Essays on Overview of Self-Leadership, Goal Setting and Mission Statement Coursework

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The paper "Overview of Self-Leadership, Goal Setting and Mission Statement" is a great example of management coursework.   The changing work environments require that the workforce be an empowered team in terms of behavior and intellectual abilities since it will yield firm effectiveness. One way that organizations can transform into an empowered workforce is through self-leadership. Self-leadership is described as a process of influencing an individual to develop self-motivation and vital self-direction. Today, effective self- leadership practices by employees can result in a number of benefits, which include self-efficacy, mental performance, and job satisfaction.

The concept of self- leadership involves guiding oneself using mental and behavior methods. Behavior self-leadership methods involve self-observation and goal setting, control of antecedents to behavior for instance cues, revision of consequents to behavior, for instance, self-reinforcement and self-punishment, and in the task performed, finding natural rewards. Mental self-leadership methods involve evaluation and modification of self-dialogue, opinions and theories, mental metaphors, and an individual’ s thinking pattern. It is worth to note that effective self-leadership involves the coordinated efforts of an entire organization and its employees. As a result, effective self– leadership entails attaining a balance between emphasizing the cohesiveness organization and emphasizing the worth and character of every employee.

With no doubts, in this 21st century, self-led employees may offer the best blueprint for attaining employees and the firm’ s success (Manz & Neck, 2008). This paper provides an overview of self-leadership; an analysis of the practices that may impact self-leadership positively or negatively and why an organization may regard or disregard as well as examples of self-leadership effects for individuals and organization. An Overview of Self-leadership Self-leadership defines a process of self-influence by which employees attain the self-motivation and self-direction required to carry out their work and tasks (D’ Intino, Goldsby, Houghton, & Neck, 2007).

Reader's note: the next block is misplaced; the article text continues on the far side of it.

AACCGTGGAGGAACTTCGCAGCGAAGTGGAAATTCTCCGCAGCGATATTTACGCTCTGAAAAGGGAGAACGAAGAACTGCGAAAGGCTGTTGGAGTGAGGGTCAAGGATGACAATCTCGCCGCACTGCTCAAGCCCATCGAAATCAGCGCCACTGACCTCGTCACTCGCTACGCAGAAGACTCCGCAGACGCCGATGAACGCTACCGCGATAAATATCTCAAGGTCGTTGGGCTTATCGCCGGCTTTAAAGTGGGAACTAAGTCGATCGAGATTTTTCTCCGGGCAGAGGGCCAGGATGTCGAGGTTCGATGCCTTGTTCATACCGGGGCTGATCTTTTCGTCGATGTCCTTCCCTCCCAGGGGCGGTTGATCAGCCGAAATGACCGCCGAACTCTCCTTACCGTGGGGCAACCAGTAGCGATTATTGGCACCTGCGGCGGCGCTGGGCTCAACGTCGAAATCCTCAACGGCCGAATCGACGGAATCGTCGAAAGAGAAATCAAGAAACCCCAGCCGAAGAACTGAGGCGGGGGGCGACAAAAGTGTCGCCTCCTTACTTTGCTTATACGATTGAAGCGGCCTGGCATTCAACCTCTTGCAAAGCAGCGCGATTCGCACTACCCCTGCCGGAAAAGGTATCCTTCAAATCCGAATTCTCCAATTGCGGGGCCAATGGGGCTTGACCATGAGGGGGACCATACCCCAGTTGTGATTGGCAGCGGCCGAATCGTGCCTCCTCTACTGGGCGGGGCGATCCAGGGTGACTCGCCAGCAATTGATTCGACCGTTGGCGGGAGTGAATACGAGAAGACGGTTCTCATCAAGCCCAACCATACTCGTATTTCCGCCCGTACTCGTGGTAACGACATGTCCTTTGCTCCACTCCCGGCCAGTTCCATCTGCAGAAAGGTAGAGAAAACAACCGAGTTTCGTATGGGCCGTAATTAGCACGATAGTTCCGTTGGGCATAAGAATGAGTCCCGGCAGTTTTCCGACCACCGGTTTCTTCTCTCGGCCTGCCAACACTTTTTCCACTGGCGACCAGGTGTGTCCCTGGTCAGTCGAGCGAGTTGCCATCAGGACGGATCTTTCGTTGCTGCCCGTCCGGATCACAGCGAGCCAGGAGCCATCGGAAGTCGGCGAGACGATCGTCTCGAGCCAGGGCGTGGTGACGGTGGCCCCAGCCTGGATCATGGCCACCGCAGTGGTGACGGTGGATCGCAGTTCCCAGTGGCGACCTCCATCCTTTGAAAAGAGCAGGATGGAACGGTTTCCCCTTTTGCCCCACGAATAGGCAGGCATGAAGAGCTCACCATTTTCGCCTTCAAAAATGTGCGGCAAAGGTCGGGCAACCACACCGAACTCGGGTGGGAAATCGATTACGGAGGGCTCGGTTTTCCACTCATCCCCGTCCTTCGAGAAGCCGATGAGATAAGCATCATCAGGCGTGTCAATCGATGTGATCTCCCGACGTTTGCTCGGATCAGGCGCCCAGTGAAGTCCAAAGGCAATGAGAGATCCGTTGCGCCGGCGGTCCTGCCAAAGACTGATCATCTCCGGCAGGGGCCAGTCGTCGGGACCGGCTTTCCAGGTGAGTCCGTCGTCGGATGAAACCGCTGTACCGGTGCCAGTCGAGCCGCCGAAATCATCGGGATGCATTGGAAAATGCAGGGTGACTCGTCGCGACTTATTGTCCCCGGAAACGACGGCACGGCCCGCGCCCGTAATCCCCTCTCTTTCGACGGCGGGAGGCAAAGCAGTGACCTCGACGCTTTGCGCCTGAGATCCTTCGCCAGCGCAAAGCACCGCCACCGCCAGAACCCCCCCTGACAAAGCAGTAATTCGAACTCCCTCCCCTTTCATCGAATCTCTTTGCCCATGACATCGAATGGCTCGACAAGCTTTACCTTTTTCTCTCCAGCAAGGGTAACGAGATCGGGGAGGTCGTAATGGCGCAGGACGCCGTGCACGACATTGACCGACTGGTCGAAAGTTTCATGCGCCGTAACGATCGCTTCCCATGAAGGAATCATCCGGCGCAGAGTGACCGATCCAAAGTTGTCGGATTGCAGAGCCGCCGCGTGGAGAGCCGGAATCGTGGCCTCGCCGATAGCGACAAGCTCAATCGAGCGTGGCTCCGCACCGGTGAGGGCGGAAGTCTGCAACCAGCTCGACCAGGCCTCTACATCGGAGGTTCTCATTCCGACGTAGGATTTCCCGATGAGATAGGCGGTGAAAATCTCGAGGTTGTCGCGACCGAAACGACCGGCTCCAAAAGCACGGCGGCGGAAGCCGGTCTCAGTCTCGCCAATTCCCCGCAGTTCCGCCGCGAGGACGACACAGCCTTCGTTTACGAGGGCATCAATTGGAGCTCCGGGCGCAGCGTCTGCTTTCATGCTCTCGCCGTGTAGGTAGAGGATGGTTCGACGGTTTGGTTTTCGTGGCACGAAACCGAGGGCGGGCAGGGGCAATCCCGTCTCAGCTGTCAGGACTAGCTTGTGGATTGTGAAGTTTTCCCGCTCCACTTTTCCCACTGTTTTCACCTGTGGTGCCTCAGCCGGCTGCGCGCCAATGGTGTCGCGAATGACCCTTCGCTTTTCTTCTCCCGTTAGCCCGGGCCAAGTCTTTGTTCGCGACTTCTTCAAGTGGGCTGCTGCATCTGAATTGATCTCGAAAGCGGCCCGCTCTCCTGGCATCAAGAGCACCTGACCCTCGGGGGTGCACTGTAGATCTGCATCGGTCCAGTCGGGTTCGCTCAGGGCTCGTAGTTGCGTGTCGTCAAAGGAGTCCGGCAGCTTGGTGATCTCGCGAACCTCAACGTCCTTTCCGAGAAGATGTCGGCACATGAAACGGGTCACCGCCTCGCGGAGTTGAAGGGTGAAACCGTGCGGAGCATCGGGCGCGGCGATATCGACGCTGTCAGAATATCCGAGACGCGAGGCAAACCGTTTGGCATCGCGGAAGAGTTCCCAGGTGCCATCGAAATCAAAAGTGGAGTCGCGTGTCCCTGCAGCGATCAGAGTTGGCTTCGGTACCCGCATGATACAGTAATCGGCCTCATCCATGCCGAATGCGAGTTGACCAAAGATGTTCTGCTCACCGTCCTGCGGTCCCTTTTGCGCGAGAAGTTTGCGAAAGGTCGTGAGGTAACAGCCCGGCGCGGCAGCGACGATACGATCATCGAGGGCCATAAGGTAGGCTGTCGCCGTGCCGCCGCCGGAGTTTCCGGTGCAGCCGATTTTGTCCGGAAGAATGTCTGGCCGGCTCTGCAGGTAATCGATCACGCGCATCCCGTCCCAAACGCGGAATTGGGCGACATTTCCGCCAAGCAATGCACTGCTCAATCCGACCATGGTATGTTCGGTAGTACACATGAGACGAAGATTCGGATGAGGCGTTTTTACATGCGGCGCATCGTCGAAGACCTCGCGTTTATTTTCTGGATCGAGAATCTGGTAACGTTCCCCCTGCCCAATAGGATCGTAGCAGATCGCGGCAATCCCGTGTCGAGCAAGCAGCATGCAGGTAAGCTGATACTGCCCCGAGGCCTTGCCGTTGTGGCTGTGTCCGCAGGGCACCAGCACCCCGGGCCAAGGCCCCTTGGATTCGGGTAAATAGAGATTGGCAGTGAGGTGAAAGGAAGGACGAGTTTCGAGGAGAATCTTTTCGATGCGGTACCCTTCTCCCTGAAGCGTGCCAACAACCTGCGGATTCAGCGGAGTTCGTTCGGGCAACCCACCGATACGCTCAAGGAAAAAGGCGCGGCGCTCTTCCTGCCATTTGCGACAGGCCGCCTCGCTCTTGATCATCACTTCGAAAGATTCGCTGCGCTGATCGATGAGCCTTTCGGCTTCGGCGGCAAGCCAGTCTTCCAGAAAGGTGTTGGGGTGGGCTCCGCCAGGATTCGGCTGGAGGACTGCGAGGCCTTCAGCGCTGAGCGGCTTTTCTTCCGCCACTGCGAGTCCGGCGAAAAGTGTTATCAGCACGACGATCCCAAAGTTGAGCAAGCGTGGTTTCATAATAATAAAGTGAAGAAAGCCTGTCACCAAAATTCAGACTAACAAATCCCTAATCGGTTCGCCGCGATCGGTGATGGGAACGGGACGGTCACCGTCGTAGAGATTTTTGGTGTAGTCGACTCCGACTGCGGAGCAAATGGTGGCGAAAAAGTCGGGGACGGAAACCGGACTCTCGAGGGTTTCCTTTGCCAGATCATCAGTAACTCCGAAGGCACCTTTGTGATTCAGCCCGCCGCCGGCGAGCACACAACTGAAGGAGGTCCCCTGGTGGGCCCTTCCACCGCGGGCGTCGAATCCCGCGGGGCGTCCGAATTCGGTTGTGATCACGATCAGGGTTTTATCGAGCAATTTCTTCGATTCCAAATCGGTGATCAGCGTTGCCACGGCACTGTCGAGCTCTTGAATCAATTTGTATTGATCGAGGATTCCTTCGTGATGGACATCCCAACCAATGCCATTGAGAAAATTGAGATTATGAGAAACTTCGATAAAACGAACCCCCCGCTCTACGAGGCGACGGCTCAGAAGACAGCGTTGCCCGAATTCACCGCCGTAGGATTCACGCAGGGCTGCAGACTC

The theoretical concept of self-leadership is founded on social cognitive and learning theory. The theory of social learning describes the ways people can impact their self-motivation, behavior, and cognition. On the other hand, the theory of social learning explains that individuals and their environment relate repetitively, and the consequences of their behaviors serve as a genesis of motivation and information (Norris, 2008). Self-leadership describes the thinking pattern of self-leaders and how they act in regard to behavior motivational and cognitive.

According to Ricketts, Carter, Place and McCoy (2012), self-leadership strategies can be categorized into three classes, which are a natural reward, constructive thoughts and behaviour-focused strategies. Natural reward strategies assist individuals in forming features that are enjoyable and entertaining into their work such that the work itself becomes rewarding naturally. Primarily, natural reward boosts the feeling of competence, inherent motivation, and self-determination. Constructive thought strategy helps in developing an optimistic pattern of thinking, and it replaces negative, spiteful self-talk with positive self-talk.

Primarily, the strategy can alter the mode of thinking and influence outcome anticipation positively. Behavior- focused strategies are shaped to increase self-awareness that results in personal behavior management via techniques such as self-reward, self-cueing, self -goal setting self-punishment and self-observation. In essence, the application of self-leadership strategies enables control of perception and accountability, which influence performance outcome positively (Ricketts, Carter, Place & McCoy, 2012).

References

. Carter, H. S., Ricketts, K. G., & Place, N. T. (2012). A look inside: Self-Leadership perceptions of extension educators. Journal of extension, 20(5), 1. Retrieved from http://www.joe.org/joe/2012october/a3.php

DIntino, R. S., Goldsby, M. G., Houghton, J. D., & Neck, C. P. (2007). Self-Leadership: A Process for Entrepreneurial Success. Journal of Leadership and Organizational Studies, 13(4), 1-17. doi:10.1177/10717919070130040101

Klem. (2014). Leadership: Creativity and innovation, from AU-24. Retrieved from http://www.au.af.mil/au/awc/awcgate/au-24/au24-401.htm

Latouche, M. (2000). Leader shift: Collaboration in the 21st Century. Calgary: MLG Associates.

Neck, C. (2006). Self-leadership. Bradford: Emerald Group Pub.

Neck, C., & Manz, C. (2008). Mastering Self-Leadership: Empowering Yourself for Personal Excellence. Princeton: Recording for the Blind & Dyslexic.

Norris, S. E. (2008). An examination of self-leadership. Emerging Leadership Journeys, 1(2), 43-61.

Politis, J. D. (2005). The impact of self-management leadership on organisational creativity. Retrieved from http://www.google.com/url?sa=t&rct=j&q=&esrc=s&source=web&cd=1&cad=rja&uact=8&ved=0CCEQFjAA&url=http%3A%2F%2Fwww2.warwick.ac.uk%2Ffac%2Fsoc%2Fwbs%2Fconf%2Folkc%2Farchive%2Foklc5%2Fpapers%2Fh-1_politis.pdf&ei=eNU4Vb72MdLSoASKwYBg&usg=AFQjCNHfIsx2CAgixNnr_OAY9D3xRyg-BQ&sig2=Gq3cGZxfwLWLzobOJQq5Pg&bvm=bv.91427555,d.d2s

Thomas, T., Schermerhorn, J. R., & Dienhart, J. W. (2004). Strategic leadership of ethical behavior in business.Academy of Management Executive, 18(2), 58-62

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